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I like the idea of zoning, but I think it's important that zoning not be too restrictive. In my earlier post about zoning, I guess I was envisioning a very strict philosophy by the city. My point is that I would much rather have a bar open, even if it's a few doors closer to an existing bar than city leaders prefer, than to not get the bar at all. In other words, how restrictive can the city be (to allow for smart, planned growth that we all want and desire) while avoiding the pitfalls of being too restrictive and missing out on some great businesses opening in the city?

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I say let the bars come, let them stay open late, let them play loud live music, and let the people dance.

BUT, keep it high class.

PLEASE don't let Greenville become an Ybor City!

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I say let the bars come, let them stay open late, let them play loud live music, and let the people dance.

BUT, keep it high class.

PLEASE don't let Greenville become an Ybor City!

I think that that'd be so much fun, but I'd hate to live among that. Especially if you have kids and they can't go to sleep because the bar across the street from your condo is open and playing loud music... I see both sides. :unsure:

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Tell me about it. It happened on several occasions while I was in Columbia. I'd go to Wal-Mart and they would rope off the non-grocery part at midnight, preventing me from buying what I wanted. It was at this point that I decided that its not worth going there to start with, much less at midnight. Oh well :rolleyes:

Columbia doesnt' have the blue code laws but Lexington CO does. You were probally @ the walmart on Harbinson Blvd. Harbinson is half Richland Co. and Lexington Co.So the stores in Richland Co (columbia) can sell appliances etc and Lexington had to wait until 2pm. I think Lexington Co are trying to drop the blue code laws because of disagreements, and it wasn't doing anything but hurting them. But there is an ordiance in Columbia to stop all alchol sales at 2:am sunday. But that is also dum when you can wait a couple of hours on sunday and go to bar, have drinks and watch the games. S.C. is so backwards!!!!!!!! :yahoo:

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I think that the city is smart to regulate the proximity of bars- it really will help in the future. Think about it, this is a great opportunity to expand downtown from Main St. It's not going to stop them from being built, I dont think, it will just prevent them from clustering in one place. When there gets to be where there can't be any more built on the Main Street blocks, then they will use the cross streets and other locations and in effect produce a more 3D downtown. JMO

You raise an excellent point, GvilleSC. Spreading the bars and "restaurants" that misrepresent themselves as bars (again, ignore my sarcasm) out would encourage Main Street expansion (in much the same way cartilage provides space between vertebre - damn that L4 and L5 for being too close together!!!).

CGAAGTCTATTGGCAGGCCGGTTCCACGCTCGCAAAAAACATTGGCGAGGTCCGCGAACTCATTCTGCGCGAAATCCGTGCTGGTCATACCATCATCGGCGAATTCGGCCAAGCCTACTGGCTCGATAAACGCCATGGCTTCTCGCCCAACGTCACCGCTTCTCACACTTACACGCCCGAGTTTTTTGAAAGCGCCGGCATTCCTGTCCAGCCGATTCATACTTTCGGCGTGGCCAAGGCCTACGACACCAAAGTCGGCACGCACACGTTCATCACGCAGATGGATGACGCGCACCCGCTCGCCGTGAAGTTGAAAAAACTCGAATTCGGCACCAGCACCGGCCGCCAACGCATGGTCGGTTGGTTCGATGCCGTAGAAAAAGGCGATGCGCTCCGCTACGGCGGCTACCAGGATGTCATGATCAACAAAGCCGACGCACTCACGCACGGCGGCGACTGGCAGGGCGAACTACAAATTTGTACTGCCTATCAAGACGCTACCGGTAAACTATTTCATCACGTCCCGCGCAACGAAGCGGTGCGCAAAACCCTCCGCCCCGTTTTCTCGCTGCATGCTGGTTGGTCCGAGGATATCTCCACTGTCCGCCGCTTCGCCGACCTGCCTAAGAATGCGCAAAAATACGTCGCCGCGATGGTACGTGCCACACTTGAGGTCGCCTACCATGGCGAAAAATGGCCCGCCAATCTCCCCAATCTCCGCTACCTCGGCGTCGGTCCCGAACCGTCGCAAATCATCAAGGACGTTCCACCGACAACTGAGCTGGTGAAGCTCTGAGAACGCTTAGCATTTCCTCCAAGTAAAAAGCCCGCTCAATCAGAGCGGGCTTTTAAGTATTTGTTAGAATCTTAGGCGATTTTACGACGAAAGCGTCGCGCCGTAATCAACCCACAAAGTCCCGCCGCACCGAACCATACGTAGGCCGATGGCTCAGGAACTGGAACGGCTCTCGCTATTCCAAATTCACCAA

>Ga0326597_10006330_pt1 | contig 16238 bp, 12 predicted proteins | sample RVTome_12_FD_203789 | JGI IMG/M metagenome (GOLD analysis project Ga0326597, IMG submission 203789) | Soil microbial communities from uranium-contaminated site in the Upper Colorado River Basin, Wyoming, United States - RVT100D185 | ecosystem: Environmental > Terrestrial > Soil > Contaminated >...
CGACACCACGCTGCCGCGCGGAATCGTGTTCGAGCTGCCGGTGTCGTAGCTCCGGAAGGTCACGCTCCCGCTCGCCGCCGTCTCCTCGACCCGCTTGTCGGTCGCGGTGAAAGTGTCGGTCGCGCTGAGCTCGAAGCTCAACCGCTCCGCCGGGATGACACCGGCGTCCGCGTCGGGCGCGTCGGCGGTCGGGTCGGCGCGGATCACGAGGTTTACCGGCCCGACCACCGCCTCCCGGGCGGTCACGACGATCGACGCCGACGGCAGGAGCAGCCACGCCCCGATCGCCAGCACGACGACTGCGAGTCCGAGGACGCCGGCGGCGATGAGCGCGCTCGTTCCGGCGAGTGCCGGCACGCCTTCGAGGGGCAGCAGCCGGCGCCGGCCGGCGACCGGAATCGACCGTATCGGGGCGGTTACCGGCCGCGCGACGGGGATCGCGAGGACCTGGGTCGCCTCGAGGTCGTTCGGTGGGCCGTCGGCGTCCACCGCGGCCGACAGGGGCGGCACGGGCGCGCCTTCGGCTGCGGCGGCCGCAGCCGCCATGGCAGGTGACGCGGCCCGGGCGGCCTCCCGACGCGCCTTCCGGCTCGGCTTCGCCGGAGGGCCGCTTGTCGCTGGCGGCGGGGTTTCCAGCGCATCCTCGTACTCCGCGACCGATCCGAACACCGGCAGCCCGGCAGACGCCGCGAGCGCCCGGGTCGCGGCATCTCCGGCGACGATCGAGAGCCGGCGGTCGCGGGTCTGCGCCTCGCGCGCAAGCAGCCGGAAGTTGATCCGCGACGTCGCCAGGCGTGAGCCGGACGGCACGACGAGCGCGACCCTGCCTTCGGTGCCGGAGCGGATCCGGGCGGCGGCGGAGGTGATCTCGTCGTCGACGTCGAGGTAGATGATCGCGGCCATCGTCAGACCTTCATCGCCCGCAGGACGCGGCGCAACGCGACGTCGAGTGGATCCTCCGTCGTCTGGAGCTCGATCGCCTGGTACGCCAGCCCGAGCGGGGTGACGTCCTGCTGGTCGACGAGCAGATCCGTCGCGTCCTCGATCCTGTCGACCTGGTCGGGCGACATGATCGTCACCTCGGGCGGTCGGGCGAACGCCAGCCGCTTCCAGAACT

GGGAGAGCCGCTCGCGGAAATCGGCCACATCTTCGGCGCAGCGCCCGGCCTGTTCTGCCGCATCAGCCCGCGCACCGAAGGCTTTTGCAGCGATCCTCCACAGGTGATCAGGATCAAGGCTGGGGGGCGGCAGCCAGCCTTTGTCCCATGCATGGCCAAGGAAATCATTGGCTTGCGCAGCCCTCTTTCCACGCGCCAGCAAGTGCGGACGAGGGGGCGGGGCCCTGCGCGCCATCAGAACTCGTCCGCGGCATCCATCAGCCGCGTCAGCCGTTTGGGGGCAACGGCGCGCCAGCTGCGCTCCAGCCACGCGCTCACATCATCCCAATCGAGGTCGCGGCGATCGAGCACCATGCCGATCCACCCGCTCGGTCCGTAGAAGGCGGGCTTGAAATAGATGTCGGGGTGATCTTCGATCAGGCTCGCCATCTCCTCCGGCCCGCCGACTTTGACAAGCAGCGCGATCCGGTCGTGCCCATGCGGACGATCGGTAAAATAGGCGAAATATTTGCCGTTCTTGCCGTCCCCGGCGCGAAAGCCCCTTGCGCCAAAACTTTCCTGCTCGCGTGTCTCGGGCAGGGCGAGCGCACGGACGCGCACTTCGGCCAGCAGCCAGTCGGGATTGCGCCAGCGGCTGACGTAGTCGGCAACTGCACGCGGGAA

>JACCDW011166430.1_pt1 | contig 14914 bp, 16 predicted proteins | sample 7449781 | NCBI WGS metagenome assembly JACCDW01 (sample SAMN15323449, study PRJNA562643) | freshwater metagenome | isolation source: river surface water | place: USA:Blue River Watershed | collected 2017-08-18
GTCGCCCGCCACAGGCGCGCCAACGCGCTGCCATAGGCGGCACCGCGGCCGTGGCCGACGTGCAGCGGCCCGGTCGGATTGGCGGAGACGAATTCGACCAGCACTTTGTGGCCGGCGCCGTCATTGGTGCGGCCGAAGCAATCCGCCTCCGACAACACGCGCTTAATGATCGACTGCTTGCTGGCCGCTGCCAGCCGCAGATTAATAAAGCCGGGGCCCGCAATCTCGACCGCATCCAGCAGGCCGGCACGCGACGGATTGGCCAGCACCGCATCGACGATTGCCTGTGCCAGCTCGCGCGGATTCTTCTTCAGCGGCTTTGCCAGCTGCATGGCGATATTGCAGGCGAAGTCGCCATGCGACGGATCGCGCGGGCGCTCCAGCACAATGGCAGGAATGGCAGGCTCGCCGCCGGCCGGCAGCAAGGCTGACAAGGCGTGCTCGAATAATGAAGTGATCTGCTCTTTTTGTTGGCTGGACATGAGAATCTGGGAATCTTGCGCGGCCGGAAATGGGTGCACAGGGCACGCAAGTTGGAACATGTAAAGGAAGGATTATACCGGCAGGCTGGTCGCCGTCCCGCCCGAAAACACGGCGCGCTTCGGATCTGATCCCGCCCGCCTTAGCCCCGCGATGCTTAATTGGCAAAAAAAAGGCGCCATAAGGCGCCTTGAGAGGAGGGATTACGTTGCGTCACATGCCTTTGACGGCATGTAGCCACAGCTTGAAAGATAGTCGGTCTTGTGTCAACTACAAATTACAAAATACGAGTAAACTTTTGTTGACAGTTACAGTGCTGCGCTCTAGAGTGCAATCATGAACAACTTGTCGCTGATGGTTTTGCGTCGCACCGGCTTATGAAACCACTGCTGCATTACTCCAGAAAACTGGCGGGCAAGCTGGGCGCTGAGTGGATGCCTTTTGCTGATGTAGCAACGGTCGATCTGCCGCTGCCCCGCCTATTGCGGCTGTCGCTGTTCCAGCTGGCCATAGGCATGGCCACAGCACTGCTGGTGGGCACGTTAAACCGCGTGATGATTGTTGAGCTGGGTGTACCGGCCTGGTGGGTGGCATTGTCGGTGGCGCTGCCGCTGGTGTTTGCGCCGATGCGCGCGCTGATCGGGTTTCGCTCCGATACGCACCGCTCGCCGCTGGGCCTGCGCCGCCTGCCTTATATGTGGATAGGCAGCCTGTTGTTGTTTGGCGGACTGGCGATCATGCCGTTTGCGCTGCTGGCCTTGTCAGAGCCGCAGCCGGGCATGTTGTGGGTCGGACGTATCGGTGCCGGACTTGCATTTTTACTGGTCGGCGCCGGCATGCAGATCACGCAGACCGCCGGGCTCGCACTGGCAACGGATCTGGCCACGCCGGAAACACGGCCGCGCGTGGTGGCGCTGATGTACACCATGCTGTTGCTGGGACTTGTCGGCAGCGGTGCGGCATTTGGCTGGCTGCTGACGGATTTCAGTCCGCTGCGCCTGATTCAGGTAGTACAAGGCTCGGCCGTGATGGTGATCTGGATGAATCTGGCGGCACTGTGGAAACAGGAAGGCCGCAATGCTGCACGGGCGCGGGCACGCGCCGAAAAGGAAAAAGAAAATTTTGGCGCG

However, I guess we should also consider the available locations along Main Street (and on the side streets) and think about whether or not they would be suitable for a restaurant or bar. It may perhaps be that the most suitible locations are not spread out very much and that these establishments are forced to cluster together?

Just trying to meet an excellent point with a decent counterpoint..

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You raise an excellent point, GvilleSC. Spreading the bars and "restaurants" that misrepresent themselves as bars (again, ignore my sarcasm) out would encourage Main Street expansion (in much the same way cartilage provides space between vertebre - damn that L4 and L5 for being too close together!!!).

However, I guess we should also consider the available locations along Main Street (and on the side streets) and think about whether or not they would be suitable for a restaurant or bar. It may perhaps be that the most suitible locations are not spread out very much and that these establishments are forced to cluster together?

Just trying to meet an excellent point with a decent counterpoint..

Yea, I see what you're saying with your counterpoint. Ideally, more developments would be built and include this sort of space with retail on the street level and therefore make this possible, but it's probably too risky. :unsure:

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You raise an excellent point, GvilleSC. Spreading the bars and "restaurants" that misrepresent themselves as bars (again, ignore my sarcasm) out would encourage Main Street expansion (in much the same way cartilage provides space between vertebre - damn that L4 and L5 for being too close together!!!).

I thought I could come to UP for a break from school, and lo and behold I feel like I'm in anatomy lab. Thanks a freakin' lot, RT. :P